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  • 2 weeks later...

Well it was amature concreter hour here this morning, Starting to get excited though it will still be about a month until Green button day. It can cure over the xmas break and also poured a 1800x1500 concrete pad around the back of the workshop and the old 50 Cu/Ft air compressor is being evicted from the work shop to a steel garden shed.

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  • 4 weeks later...

Congrats on the extraorinarily executed job! Read through the whole thread and it's very informative. I'm really happy to see your process towards your goal. Hopefully everything goes all right and shortly we can see the mounted hammer in work.

Bests and keep on!

Gergely

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Andrew there is 3 8x3 oregon timber blocks at each end so they are 240mm thick in total. The hammer is finally placed permanantlly YIPPIE all thats left to do is mount the motor I am going to remount that and mount it abit more elegantly than what came with the machine. Getting excited its going to be a struggle to do any paying work this week

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Alan

When we were lifting the hammer over the anvil there was about 20mm of room spare, Actually broke off the heat sensor for the alarm system. I got someone with the Manitou because it was close and avilable and cost me a twin carb plate for a weiand 6 71 blower that I was unlikely to ever use but made it a bit tricky because of the goose neck in the boom.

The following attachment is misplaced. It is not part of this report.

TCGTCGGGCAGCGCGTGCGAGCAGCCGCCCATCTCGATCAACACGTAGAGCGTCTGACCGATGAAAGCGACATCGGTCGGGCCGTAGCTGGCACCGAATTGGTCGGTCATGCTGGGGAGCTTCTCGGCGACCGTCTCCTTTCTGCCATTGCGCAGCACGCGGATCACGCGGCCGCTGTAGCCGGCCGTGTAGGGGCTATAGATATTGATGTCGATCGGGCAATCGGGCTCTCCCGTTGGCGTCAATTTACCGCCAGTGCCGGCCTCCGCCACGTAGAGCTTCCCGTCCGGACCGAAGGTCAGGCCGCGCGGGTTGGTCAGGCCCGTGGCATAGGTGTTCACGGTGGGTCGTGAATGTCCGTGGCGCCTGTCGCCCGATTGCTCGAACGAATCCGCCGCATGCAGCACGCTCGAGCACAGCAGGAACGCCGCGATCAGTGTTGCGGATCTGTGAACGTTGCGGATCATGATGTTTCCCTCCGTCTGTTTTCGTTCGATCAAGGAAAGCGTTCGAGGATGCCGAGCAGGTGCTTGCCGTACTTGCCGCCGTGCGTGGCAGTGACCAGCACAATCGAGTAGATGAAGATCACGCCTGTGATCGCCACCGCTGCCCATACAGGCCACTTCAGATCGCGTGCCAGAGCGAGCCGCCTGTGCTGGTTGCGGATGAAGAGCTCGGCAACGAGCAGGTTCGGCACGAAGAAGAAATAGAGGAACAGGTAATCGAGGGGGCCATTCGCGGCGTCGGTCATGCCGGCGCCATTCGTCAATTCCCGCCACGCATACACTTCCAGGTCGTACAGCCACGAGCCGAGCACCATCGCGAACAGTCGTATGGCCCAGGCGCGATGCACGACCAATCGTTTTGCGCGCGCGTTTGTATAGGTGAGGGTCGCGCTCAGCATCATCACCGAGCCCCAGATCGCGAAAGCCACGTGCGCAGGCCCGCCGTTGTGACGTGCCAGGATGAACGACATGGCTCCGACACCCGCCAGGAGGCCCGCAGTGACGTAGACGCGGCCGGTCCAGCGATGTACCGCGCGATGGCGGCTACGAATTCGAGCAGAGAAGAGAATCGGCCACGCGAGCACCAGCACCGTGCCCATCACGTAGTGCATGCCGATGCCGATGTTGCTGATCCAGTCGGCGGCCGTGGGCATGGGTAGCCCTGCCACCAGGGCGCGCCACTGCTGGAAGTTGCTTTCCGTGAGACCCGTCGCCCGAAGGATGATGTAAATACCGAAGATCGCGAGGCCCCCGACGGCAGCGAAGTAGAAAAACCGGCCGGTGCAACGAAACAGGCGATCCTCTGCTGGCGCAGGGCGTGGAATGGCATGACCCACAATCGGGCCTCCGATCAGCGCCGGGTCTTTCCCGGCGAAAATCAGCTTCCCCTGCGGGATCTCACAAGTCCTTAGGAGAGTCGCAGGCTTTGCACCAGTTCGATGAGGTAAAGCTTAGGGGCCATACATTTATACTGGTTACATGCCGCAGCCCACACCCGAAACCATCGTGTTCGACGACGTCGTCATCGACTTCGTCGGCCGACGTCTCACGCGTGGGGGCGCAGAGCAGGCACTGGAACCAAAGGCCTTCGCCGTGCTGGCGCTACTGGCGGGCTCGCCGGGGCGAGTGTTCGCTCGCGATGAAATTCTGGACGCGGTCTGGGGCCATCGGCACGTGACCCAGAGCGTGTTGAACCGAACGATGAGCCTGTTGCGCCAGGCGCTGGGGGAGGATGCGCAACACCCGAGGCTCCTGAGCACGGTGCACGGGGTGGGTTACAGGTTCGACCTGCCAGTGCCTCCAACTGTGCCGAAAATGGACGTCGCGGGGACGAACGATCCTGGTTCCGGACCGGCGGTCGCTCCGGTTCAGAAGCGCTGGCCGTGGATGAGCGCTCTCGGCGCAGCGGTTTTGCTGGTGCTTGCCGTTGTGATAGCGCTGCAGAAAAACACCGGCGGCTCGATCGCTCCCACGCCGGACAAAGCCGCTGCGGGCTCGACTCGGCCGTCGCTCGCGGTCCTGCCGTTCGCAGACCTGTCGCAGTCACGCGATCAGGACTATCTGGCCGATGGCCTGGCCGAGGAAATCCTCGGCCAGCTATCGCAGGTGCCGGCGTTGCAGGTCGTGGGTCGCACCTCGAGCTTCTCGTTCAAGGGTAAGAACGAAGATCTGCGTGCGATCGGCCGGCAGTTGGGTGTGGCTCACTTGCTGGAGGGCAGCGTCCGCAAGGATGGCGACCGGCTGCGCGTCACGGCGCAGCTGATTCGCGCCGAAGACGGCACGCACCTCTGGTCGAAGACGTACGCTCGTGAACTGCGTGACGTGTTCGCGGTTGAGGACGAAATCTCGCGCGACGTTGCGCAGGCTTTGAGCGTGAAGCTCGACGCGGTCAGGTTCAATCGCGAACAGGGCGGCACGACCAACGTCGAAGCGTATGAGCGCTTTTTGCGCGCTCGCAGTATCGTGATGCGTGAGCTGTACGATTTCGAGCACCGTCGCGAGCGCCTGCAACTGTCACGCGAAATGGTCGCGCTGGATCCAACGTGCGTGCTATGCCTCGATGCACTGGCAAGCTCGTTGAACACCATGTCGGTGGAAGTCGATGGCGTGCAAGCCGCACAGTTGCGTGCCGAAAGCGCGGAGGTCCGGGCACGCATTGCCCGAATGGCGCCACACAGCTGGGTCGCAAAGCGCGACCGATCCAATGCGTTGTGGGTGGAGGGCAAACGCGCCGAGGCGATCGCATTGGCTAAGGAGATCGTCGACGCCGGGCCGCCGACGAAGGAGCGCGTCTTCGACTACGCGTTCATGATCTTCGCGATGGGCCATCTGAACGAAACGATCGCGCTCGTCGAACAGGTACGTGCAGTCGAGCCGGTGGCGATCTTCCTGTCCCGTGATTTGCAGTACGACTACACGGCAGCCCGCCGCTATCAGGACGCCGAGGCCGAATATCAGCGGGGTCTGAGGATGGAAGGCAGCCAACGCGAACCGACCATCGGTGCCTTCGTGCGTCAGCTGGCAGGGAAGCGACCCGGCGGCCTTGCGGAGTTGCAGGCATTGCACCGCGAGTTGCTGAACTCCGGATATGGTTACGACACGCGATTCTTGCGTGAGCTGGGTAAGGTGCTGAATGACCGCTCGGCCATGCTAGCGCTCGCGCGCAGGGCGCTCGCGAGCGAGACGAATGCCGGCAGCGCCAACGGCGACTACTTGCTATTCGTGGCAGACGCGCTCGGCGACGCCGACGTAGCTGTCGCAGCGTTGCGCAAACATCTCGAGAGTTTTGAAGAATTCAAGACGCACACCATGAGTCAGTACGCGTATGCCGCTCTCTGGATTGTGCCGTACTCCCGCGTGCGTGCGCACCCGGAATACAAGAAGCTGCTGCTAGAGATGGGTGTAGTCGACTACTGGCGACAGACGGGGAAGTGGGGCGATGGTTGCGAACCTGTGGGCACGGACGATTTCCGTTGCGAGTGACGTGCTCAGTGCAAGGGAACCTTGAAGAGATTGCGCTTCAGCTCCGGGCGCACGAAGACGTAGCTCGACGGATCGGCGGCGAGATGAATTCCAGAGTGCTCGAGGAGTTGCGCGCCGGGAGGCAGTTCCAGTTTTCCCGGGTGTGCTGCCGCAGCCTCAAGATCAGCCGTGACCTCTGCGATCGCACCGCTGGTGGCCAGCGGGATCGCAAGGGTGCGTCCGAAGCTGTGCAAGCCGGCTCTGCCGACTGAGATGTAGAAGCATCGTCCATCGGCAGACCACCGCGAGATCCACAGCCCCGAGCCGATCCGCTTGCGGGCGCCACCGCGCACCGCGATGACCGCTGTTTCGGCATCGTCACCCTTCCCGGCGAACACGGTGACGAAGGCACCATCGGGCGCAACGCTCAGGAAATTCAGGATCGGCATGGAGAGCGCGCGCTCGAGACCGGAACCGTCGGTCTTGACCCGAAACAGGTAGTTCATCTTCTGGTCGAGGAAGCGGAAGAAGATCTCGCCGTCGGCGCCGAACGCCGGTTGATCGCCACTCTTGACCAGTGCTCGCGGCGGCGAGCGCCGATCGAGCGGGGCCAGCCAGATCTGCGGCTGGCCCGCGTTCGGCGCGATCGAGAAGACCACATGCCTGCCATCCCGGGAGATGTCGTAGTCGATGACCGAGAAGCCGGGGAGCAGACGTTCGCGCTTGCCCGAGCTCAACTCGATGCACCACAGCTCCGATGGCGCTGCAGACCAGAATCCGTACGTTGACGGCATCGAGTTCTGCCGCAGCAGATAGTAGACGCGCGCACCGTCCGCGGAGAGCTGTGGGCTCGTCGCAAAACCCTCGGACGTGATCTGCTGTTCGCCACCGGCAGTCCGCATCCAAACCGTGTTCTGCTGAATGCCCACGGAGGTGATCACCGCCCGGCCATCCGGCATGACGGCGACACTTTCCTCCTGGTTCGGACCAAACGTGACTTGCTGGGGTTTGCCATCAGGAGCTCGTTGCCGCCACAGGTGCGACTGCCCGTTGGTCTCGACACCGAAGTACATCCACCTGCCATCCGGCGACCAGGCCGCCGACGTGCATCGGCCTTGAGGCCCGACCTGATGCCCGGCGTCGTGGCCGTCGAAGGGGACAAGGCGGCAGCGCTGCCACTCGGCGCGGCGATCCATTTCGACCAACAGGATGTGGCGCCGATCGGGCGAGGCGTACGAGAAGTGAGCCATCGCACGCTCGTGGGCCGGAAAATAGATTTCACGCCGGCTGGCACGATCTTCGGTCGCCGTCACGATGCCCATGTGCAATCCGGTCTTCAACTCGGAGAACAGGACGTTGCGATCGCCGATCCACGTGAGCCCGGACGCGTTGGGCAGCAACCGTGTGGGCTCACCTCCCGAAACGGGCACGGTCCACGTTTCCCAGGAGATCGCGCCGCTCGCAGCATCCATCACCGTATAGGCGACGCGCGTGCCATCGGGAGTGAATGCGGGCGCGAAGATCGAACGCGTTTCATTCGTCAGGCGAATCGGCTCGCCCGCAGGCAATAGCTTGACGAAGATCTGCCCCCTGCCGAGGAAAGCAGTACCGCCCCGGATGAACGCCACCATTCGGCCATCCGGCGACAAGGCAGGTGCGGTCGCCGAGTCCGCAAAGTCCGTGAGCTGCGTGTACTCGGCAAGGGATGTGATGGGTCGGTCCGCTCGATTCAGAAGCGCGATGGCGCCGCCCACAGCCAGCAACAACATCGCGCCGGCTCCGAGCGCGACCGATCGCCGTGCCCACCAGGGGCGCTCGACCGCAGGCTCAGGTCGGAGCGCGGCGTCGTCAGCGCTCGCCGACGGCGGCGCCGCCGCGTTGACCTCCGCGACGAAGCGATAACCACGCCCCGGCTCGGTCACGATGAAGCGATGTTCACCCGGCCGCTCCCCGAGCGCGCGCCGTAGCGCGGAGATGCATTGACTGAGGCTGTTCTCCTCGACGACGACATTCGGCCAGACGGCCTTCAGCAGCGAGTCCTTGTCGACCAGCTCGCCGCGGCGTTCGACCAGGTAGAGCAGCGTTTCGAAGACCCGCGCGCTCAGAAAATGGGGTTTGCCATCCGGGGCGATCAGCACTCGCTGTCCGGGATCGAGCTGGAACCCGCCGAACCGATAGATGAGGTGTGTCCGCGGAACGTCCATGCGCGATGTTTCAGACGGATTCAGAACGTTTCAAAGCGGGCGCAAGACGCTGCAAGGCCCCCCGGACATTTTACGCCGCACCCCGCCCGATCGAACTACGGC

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Andrew

The round hole is just a pipe cast through to the bottom as a just in case I get water in the pit and I can drop a small pump down the hole. Can anyone tell me if I need to manually pump the cylinder oil or is the pump just a primer, or after priming will the hammer draw its own oil.

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You will  need to pump it. Often.  As I also said on the face book power hammer page, these things love oil and grease.  Make sure you give them heaps of it.  We have fitted a grease line going to the little end to all the hammers with slides that have come through our workshop.  A few pumps with the grease gun every hour or so when you do another oil round and those bearings will last forever.

 

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Phil

Excellent thanks for that I pulled out the pump piston today to fix the bearing clearances thats a good tip about the small end bush though the small end is sort of pressure feed from the air pressure and oil mist . The big end bearing had about 2.5mm clearance and the small end about 1mm so I am resizing the bottom and making a new bush for the small end, the rod seal leaks fairlybadly as well what can you suggest for that, it looks like a graphite impregnated rope seal probably asbestos so will have to be careful removing it I was wondering about a teflon seal in its place.